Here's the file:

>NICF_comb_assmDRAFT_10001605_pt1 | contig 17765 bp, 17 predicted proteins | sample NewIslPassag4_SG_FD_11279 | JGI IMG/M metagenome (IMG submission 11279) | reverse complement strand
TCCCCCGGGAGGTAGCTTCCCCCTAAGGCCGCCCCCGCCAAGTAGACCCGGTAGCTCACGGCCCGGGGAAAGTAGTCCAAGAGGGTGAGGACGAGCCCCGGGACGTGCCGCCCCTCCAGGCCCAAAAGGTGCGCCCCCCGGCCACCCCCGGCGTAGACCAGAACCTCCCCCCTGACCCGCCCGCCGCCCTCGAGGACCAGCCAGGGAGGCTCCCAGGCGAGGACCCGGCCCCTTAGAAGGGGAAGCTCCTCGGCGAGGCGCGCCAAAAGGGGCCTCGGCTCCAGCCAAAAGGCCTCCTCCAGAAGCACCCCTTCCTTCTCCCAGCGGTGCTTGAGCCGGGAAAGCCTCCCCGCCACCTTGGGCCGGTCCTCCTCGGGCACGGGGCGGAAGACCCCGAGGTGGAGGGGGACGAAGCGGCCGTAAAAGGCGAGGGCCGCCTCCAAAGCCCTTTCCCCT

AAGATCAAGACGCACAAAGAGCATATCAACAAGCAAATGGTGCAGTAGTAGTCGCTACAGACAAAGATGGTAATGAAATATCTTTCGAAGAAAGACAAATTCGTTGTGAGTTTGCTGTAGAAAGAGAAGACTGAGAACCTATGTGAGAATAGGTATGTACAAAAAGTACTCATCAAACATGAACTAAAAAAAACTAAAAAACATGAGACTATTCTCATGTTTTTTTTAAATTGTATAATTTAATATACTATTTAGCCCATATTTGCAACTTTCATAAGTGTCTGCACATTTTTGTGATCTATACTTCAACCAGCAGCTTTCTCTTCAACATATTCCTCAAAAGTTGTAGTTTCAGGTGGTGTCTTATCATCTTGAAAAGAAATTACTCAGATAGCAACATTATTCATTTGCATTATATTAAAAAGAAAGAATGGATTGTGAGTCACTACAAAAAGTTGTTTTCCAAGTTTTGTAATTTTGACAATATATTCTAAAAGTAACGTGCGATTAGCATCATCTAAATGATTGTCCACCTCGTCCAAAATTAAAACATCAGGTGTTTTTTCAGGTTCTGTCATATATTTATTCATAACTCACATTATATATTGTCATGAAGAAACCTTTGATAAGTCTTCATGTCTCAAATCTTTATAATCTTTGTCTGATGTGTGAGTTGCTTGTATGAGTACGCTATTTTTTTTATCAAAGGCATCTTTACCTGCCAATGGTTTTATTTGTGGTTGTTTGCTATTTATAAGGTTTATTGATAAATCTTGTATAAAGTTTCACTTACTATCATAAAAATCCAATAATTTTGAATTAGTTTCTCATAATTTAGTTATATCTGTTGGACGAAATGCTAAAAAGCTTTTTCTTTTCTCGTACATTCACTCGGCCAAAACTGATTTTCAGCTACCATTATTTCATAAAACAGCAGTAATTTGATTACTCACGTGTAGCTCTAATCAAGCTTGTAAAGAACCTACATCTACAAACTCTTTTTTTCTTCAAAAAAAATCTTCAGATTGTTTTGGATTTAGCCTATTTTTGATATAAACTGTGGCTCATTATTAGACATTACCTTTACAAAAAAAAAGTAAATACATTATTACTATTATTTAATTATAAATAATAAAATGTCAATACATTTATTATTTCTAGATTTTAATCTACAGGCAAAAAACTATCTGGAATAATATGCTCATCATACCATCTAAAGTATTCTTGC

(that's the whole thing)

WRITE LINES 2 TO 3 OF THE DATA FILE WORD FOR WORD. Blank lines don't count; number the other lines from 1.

TCCCCCGGGAGGTAGCTTCCCCCTAAGGCCGCCCCCGCCAAGTAGACCCGGTAGCTCACGGCCCGGGGAAAGTAGTCCAAGAGGGTGAGGACGAGCCCCGGGACGTGCCGCCCCTCCAGGCCCAAAAGGTGCGCCCCCCGGCCACCCCCGGCGTAGACCAGAACCTCCCCCCTGACCCGCCCGCCGCCCTCGAGGACCAGCCAGGGAGGCTCCCAGGCGAGGACCCGGCCCCTTAGAAGGGGAAGCTCCTCGGCGAGGCGCGCCAAAAGGGGCCTCGGCTCCAGCCAAAAGGCCTCCTCCAGAAGCACCCCTTCCTTCTCCCAGCGGTGCTTGAGCCGGGAAAGCCTCCCCGCCACCTTGGGCCGGTCCTCCTCGGGCACGGGGCGGAAGACCCCGAGGTGGAGGGGGACGAAGCGGCCGTAAAAGGCGAGGGCCGCCTCCAAAGCCCTTTCCCCT

AAGATCAAGACGCACAAAGAGCATATCAACAAGCAAATGGTGCAGTAGTAGTCGCTACAGACAAAGATGGTAATGAAATATCTTTCGAAGAAAGACAAATTCGTTGTGAGTTTGCTGTAGAAAGAGAAGACTGAGAACCTATGTGAGAATAGGTATGTACAAAAAGTACTCATCAAACATGAACTAAAAAAAACTAAAAAACATGAGACTATTCTCATGTTTTTTTTAAATTGTATAATTTAATATACTATTTAGCCCATATTTGCAACTTTCATAAGTGTCTGCACATTTTTGTGATCTATACTTCAACCAGCAGCTTTCTCTTCAACATATTCCTCAAAAGTTGTAGTTTCAGGTGGTGTCTTATCATCTTGAAAAGAAATTACTCAGATAGCAACATTATTCATTTGCATTATATTAAAAAGAAAGAATGGATTGTGAGTCACTACAAAAAGTTGTTTTCCAAGTTTTGTAATTTTGACAATATATTCTAAAAGTAACGTGCGATTAGCATCATCTAAATGATTGTCCACCTCGTCCAAAATTAAAACATCAGGTGTTTTTTCAGGTTCTGTCATATATTTATTCATAACTCACATTATATATTGTCATGAAGAAACCTTTGATAAGTCTTCATGTCTCAAATCTTTATAATCTTTGTCTGATGTGTGAGTTGCTTGTATGAGTACGCTATTTTTTTTATCAAAGGCATCTTTACCTGCCAATGGTTTTATTTGTGGTTGTTTGCTATTTATAAGGTTTATTGATAAATCTTGTATAAAGTTTCACTTACTATCATAAAAATCCAATAATTTTGAATTAGTTTCTCATAATTTAGTTATATCTGTTGGACGAAATGCTAAAAAGCTTTTTCTTTTCTCGTACATTCACTCGGCCAAAACTGATTTTCAGCTACCATTATTTCATAAAACAGCAGTAATTTGATTACTCACGTGTAGCTCTAATCAAGCTTGTAAAGAACCTACATCTACAAACTCTTTTTTTCTTCAAAAAAAATCTTCAGATTGTTTTGGATTTAGCCTATTTTTGATATAAACTGTGGCTCATTATTAGACATTACCTTTACAAAAAAAAAGTAAATACATTATTACTATTATTTAATTATAAATAATAAAATGTCAATACATTTATTATTTCTAGATTTTAATCTACAGGCAAAAAACTATCTGGAATAATATGCTCATCATACCATCTAAAGTATTCTTGC